The demographer is tasked to minimize each districts wasted votes or votes for the loser and votes more than 50% for the winner, based upon recent election results. If for this last election, this policy had been in place, the Democrats would have won more house seats than they did. Detractors on both sides are correct in arguing that this method will dilute both the black inner city vote and the white rural vote. It should increase the volatility of the MO congressional delegation, while making it more centrist, which in these times is a good thing.

Amendment 1 won’t have any impact in 2020. We’re looking at a long ball game here. The earliest that it could affect elections would be 2022. It also would not have any direct impact on offices that are held statewide. However, since most statewide office holders first work their way up to those posts, frequently though house seats, over time it would begin to affect them too.

Eeyores versus Heffalumps

We need to address the Heffalump in the room. – Royston Robertson

Two years in the making, this day of days has finally arrived. I’m not saying that she was any more anxious than the rest of us and just couldn’t wait, but Anne was up at 3:30  AM and was out the door an hour later. She is doing her election gig again and working these midterms as an election official, precinct captain no less. Her grueling portal-to-portal sixteen hour-long day will extend even after the polls have closed. She will still have to deliver the votes cast to be counted.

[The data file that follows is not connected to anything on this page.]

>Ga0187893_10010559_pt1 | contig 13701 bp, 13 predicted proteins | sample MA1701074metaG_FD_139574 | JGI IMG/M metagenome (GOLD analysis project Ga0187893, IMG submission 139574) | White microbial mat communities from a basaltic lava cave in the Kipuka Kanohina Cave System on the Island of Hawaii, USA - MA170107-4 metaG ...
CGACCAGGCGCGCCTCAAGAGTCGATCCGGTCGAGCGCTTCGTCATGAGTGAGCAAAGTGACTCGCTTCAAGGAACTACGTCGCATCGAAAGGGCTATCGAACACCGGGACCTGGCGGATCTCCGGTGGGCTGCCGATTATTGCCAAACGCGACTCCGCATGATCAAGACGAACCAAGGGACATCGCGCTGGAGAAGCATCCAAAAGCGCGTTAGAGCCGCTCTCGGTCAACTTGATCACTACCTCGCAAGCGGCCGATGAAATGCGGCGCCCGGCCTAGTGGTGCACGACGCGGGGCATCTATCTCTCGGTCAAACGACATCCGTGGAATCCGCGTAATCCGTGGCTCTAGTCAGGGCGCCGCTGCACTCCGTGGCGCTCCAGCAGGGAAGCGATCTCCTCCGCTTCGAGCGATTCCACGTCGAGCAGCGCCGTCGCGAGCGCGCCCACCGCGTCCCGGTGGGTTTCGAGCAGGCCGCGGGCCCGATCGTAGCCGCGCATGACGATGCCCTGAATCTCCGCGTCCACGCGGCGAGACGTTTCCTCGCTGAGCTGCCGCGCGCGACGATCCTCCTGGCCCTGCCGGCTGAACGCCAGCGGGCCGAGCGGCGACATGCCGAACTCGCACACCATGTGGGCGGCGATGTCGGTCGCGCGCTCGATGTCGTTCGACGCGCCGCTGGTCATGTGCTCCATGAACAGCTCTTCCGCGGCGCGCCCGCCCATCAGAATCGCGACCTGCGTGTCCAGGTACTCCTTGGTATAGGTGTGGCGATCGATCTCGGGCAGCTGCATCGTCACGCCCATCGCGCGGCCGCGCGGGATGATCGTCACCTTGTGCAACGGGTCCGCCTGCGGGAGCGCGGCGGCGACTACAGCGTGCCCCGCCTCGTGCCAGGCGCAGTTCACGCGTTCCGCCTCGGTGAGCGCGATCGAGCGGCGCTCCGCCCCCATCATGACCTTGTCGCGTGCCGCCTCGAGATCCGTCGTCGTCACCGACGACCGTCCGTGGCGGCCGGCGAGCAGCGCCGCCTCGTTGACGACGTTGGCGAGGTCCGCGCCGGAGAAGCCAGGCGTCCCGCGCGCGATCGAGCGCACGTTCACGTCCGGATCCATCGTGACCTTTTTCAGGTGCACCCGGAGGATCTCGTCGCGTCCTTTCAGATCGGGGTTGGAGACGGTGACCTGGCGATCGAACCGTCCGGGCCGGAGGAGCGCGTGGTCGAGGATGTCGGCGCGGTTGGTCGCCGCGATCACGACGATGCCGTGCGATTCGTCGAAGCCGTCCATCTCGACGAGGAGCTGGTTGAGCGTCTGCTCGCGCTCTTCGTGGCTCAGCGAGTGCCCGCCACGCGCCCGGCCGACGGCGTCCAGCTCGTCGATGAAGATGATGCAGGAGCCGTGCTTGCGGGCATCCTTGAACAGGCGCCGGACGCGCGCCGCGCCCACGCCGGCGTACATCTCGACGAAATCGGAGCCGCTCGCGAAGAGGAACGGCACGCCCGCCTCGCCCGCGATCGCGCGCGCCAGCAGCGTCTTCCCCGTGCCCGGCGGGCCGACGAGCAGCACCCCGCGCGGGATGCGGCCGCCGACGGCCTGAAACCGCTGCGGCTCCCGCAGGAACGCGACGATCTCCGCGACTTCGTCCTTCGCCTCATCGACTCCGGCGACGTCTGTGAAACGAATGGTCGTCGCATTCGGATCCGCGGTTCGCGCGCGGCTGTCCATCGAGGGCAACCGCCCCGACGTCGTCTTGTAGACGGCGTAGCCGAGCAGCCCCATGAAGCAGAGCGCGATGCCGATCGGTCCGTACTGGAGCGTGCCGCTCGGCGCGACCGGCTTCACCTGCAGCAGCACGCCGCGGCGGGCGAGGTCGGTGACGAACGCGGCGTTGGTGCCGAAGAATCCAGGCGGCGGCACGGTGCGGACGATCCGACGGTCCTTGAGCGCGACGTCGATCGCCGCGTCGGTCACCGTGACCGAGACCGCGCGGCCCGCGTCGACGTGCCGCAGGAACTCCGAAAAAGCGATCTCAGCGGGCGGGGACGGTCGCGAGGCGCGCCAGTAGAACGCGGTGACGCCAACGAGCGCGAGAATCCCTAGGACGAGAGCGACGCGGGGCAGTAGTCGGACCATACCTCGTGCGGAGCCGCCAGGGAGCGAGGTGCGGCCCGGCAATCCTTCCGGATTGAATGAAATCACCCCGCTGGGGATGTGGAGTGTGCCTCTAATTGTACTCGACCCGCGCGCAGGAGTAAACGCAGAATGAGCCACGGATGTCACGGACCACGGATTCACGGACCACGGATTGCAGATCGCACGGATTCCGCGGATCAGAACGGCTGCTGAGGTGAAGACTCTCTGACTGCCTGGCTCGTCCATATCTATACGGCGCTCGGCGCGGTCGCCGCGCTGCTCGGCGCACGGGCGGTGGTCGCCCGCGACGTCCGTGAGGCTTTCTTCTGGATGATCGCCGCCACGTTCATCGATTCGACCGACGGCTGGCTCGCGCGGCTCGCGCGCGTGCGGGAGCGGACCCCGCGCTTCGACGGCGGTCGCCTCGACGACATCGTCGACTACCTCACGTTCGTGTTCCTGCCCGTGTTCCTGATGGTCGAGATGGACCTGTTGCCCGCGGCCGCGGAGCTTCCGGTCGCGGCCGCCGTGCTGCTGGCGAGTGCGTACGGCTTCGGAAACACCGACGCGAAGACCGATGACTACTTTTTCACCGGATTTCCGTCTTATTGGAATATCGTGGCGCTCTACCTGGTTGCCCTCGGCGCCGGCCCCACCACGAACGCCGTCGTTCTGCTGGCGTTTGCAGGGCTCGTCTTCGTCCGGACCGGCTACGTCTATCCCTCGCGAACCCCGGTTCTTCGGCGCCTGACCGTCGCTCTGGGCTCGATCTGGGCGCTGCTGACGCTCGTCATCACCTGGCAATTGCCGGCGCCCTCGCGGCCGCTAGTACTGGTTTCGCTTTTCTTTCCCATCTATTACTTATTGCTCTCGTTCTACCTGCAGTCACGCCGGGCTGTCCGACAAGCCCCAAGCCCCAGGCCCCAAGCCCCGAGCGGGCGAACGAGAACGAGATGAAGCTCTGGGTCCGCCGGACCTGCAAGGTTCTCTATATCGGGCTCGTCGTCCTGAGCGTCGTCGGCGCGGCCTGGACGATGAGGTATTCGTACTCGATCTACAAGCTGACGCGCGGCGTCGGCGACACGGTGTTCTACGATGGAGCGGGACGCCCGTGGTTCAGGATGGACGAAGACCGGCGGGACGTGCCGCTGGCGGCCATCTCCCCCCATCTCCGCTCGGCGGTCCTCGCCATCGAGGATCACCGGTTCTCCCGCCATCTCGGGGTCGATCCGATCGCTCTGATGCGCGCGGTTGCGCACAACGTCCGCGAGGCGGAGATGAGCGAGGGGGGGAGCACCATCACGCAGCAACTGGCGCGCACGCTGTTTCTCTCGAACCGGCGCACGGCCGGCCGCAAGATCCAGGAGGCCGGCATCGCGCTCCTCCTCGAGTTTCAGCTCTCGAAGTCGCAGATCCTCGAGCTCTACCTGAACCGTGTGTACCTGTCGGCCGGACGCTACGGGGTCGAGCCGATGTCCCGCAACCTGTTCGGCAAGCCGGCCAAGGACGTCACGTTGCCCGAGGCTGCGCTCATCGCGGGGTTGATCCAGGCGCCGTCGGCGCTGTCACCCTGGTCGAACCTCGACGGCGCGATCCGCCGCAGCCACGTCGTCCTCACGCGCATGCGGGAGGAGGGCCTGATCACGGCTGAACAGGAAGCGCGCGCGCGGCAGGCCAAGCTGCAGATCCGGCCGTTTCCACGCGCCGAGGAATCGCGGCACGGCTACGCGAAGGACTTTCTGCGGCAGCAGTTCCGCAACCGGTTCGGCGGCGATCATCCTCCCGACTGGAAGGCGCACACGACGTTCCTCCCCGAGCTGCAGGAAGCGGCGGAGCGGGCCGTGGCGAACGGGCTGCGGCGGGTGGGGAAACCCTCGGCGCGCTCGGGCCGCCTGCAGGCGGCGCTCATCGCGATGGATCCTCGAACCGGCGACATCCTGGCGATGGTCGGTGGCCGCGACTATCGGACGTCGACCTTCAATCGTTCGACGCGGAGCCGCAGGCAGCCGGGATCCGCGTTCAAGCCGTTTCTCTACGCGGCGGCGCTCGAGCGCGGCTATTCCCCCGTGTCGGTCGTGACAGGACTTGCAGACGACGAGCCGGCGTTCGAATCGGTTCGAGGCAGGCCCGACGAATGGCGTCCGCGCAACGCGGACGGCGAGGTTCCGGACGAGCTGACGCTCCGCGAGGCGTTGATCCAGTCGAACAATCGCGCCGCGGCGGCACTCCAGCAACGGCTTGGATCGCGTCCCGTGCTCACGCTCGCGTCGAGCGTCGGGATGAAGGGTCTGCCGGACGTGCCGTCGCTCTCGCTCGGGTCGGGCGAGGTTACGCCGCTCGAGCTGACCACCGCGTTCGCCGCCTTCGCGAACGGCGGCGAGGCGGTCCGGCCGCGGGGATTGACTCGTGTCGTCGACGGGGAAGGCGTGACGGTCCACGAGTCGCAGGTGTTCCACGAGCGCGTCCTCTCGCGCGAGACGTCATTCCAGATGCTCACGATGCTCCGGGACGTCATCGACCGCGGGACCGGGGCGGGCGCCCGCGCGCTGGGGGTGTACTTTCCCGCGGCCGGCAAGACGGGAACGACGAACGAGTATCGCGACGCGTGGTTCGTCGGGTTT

My day was a little bit more laid back. I slept in and when I thought that I had waited long enough for the morning rush-hour lines to have gone down, I walked over to the polling place. At ten, I found the longest line that I have ever encountered. It went all of the way down the hallway and then wrapped around and extended halfway back. Even with the very long ballot, the line moved quickly enough. I was only in line for twenty minutes. There were lots of voting machines available and like me, most voters must have done their homework. I saw two neighbors, Molly and Mary. All the single ladies… came out to vote.